Glamping: A getaway for people who don't like camping, but like the idea of it

Safari West, based in Santa Rosa, Calif., is one of dozens of locations nationwide that welcomes “glampers” to experience the great outdoors but without having to get their hands dirty.

“No tent to pitch, no sleeping bag to unroll, no fire to build” says Linda Clarke of, a website that shares information about the fabulous camping craze.

The term glamping (glamorous camping) has been used for a little over a decade, but ever since the concept was introduced, businesses have embraced the term by welcoming those who want to get in touch with nature — but not give up the amenities.


Courtney Widmann of Santa Cruz, Calif., came to Safari West to stay the night with her family, and says it’s a great all-in-one experience.

Glamping accommodations are more like hotels than hovels.

Glamping accommodations are more like hotels than hovels. (Michael Lundin)

“You’re out with nature, but you also sleep in a bed and don’t have to pack everything up. It’s the creature comforts of a place like this," says Widmann.

Across the country, there are a variety of glamping options that range from furnished tree houses to renovated airstream trailers, and even rooftop glamp-outs in New York City.

One of the more unique “glamping” experiences can be found at the aforementioned Safari West, a 400-acre wildlife preserve hidden within the hills of Sonoma County. Safari West gives guests a chance to not only go on a 3-hour walking and driving safari tour, but also invite them to stay the night in African-style tents. While seated on giant safari power wagons, guests view a wide variety of exotic animals including giraffes, rhinos, ostriches, zebras and more, and in some cases, get up close and personal. Tour guide Alex Coburn says this is one of the only wildlife preserves where you can stay overnight and get the intimate interactions that you just can’t find in other places. “People that go on real safaris may only see a few animals, but here you see a lot without having to leave the continent”.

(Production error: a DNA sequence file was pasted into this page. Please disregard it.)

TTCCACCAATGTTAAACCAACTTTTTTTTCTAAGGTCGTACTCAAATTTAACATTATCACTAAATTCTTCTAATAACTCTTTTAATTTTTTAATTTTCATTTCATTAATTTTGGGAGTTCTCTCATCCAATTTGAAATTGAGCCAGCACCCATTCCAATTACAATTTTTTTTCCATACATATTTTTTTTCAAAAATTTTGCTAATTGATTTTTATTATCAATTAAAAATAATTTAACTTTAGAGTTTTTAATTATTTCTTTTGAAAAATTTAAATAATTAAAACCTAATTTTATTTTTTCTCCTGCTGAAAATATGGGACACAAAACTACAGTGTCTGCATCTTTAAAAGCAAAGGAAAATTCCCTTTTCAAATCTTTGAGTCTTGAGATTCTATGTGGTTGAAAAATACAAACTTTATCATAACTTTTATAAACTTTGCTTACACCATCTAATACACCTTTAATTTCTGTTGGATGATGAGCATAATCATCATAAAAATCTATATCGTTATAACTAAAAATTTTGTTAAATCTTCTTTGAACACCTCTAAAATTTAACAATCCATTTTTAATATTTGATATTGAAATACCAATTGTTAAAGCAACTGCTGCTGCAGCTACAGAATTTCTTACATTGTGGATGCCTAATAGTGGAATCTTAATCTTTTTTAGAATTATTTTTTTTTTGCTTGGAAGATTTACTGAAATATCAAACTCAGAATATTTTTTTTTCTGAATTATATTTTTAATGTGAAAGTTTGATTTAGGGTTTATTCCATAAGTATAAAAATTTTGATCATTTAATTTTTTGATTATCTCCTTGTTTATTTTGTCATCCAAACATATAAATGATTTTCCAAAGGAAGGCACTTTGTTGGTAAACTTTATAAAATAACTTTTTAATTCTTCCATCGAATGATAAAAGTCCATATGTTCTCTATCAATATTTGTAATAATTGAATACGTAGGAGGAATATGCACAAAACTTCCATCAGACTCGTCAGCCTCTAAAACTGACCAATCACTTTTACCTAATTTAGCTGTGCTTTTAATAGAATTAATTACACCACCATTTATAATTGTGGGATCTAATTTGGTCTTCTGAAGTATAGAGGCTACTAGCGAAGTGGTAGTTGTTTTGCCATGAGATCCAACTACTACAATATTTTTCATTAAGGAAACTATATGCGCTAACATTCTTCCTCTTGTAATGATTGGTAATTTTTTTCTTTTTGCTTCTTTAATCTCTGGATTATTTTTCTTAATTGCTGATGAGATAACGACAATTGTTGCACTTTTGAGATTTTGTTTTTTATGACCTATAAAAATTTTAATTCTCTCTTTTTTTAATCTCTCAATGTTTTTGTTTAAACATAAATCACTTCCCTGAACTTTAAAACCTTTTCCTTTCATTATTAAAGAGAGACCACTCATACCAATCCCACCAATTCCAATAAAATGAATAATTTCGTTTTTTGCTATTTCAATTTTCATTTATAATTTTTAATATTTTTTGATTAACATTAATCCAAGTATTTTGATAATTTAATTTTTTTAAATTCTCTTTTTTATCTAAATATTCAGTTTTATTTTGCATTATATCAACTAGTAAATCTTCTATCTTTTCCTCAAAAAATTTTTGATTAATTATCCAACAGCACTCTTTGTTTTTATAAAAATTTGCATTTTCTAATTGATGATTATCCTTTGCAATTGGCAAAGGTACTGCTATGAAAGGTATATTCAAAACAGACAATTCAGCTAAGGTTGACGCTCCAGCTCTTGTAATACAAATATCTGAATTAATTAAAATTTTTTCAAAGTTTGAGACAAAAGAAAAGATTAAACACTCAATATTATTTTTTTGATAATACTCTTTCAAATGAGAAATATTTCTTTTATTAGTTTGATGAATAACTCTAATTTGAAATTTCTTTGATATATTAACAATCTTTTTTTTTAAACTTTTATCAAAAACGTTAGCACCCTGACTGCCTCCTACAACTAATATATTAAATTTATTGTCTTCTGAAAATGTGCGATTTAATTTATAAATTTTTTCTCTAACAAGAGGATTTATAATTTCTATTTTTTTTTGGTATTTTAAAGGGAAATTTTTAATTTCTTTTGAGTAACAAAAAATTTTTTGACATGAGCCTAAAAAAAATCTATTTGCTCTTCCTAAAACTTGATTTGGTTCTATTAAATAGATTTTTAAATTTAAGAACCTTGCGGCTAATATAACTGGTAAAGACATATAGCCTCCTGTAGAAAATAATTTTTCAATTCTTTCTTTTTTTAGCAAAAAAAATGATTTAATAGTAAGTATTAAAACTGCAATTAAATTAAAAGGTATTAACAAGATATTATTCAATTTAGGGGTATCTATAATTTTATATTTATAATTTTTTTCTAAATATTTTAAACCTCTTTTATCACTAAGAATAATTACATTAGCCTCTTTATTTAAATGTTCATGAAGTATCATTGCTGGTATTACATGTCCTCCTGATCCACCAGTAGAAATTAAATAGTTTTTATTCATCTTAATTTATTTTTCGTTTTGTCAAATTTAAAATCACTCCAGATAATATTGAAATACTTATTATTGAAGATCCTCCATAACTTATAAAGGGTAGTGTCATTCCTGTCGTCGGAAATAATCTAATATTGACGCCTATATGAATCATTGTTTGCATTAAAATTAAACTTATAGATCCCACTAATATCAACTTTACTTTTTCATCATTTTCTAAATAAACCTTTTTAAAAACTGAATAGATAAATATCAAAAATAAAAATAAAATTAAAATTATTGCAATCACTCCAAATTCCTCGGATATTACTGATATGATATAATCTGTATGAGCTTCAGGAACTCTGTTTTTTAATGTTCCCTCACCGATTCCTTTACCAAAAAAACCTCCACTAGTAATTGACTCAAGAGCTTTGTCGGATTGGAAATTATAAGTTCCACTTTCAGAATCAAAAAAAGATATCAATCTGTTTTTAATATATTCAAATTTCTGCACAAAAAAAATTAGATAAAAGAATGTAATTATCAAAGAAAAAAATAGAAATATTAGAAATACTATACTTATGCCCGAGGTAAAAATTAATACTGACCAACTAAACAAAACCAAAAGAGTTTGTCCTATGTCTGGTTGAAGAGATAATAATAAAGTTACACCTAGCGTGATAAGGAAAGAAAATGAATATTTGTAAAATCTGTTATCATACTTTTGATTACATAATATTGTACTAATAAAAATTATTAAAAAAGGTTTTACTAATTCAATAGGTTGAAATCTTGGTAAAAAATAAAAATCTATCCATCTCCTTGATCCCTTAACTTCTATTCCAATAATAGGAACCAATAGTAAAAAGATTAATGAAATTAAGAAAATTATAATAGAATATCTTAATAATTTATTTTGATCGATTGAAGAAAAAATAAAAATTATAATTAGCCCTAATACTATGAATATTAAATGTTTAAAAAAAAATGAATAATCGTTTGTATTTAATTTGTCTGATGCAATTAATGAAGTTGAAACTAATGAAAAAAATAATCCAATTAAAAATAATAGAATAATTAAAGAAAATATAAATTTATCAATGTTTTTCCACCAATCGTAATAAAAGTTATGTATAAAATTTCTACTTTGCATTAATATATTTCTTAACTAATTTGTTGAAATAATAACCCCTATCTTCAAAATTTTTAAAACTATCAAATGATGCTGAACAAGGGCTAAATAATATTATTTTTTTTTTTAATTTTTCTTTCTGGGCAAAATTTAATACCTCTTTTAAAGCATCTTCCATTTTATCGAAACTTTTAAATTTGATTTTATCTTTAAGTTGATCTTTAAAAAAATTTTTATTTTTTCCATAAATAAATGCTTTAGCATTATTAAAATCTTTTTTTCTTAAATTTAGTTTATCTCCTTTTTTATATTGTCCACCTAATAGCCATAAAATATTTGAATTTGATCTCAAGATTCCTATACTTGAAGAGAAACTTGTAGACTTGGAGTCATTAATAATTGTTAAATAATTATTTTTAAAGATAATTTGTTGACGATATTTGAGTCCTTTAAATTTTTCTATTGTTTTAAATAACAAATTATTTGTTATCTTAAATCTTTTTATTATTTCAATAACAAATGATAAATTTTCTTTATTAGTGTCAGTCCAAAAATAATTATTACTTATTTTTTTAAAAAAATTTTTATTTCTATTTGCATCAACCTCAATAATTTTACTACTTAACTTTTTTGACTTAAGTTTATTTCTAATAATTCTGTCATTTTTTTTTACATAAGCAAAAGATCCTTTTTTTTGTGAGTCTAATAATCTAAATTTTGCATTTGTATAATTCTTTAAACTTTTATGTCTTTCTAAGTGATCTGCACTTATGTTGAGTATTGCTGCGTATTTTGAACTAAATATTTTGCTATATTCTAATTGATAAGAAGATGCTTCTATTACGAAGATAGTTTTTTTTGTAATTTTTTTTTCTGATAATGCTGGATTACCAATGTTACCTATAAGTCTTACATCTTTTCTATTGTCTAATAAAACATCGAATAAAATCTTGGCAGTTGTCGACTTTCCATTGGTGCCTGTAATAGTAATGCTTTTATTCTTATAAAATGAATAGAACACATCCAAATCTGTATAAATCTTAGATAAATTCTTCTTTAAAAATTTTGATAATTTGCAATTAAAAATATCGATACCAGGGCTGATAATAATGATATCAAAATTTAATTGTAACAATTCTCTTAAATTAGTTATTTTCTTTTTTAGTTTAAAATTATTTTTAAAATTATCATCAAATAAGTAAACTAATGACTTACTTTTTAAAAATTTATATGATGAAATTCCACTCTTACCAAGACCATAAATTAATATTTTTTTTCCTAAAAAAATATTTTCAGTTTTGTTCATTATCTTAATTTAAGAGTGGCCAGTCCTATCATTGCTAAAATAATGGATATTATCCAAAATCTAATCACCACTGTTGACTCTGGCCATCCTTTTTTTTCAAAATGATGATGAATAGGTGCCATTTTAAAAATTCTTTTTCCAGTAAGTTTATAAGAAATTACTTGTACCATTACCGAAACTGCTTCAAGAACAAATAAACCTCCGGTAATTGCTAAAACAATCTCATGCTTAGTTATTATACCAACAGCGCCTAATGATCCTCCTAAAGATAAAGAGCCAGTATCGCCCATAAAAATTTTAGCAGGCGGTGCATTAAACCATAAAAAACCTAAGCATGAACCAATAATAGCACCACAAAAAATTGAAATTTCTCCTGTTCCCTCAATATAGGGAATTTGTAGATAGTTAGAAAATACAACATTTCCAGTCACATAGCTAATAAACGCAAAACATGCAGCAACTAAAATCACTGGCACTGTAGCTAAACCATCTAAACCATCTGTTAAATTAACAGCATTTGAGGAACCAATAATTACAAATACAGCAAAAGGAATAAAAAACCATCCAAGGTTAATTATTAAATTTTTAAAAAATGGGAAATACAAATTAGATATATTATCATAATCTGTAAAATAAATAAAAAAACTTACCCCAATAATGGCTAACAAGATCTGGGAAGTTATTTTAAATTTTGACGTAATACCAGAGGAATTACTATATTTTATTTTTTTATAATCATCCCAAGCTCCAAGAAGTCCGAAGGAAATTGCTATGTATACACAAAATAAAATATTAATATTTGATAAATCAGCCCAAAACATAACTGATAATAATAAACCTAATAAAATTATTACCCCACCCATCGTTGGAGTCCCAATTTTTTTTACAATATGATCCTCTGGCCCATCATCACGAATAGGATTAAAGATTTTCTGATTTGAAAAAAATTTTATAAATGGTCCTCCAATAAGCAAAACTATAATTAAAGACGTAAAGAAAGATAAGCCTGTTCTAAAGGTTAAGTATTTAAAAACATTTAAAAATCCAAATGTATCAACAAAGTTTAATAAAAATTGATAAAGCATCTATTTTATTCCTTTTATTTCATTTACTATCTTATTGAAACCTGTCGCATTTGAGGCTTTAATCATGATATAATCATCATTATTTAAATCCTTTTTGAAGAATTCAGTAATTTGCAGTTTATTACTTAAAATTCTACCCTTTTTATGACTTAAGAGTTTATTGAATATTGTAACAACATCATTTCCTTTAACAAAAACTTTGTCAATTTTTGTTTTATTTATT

Some sites, like Safari West, offer glamping wildlife excursions.

Some sites, like Safari West, offer glamping wildlife excursions. (Michael Lundin)

Despite the look and feel, this isn’t a hotel; this is camping and these are tents. Tent cabins are lined with canvas walls and include modern perks like power outlets, beds and a bathroom. Overnight guests wake up to the sounds of animals in the morning.

Many glampers say it’s the little things that aren’t included that matter the most. Jason Hogarty of Cameron Park, Calif., visited the park with his family and says he appreciated the lack of technology. "There’s no TV in the tent, so it’s actually good that the kids won’t fight over what they’ll watch.”


Since Safari West is buried deep in California wine country, its only natural wine is a major draw (along with animals, of course). The private wine and safari tours have unique names like “Winos & Rhinos,” “Brews & Buffalo” and “Cheetahs & Chardonnay.” Knowledgeable guides also lead specialized safari experiences that can include wine and chocolates followed by dinner, or even a massage.

You likely won't be foraging for food on a glamping trip.

You likely won't be foraging for food on a glamping trip. (Michael Lundin)

San Francisco resident Ben Actis celebrated his birthday with a safari and an overnight stay, and says it exceeded his expectations. “For adults. you have the wine. For the kids, you have the animals. It’s amazing.”

Glamping doesn’t come cheap given the luxurious accommodations and attentive staff. If you’re looking for an economic weekend getaway, you’re better off camping the old-fashioned way. Glamping excursions can cost anywhere from hundreds to thousands per night, but for those who can afford it, Safari West glamper Mark Widmann says its money well spent: “You’re not dirty, you’re not on the ground.”

Author Dan White, who wrote the book “Under the Stars: How America Fell in Love with Camping,” notes that glamping is really just a buzzword that’s caught on with society. He says it's maybe a manufactured experience — but since guests are still spending time in the wild, they should always be ready for the unpredictable.


“Campers aren’t 100 percent immune from things going wrong, even if you pay for a luxury experience," says White.

Regardless, it’s that sense of adventure that so many campures find alluring. And now, with options to do it in an easier way, many more will likely plan to "rough it" sooner than later.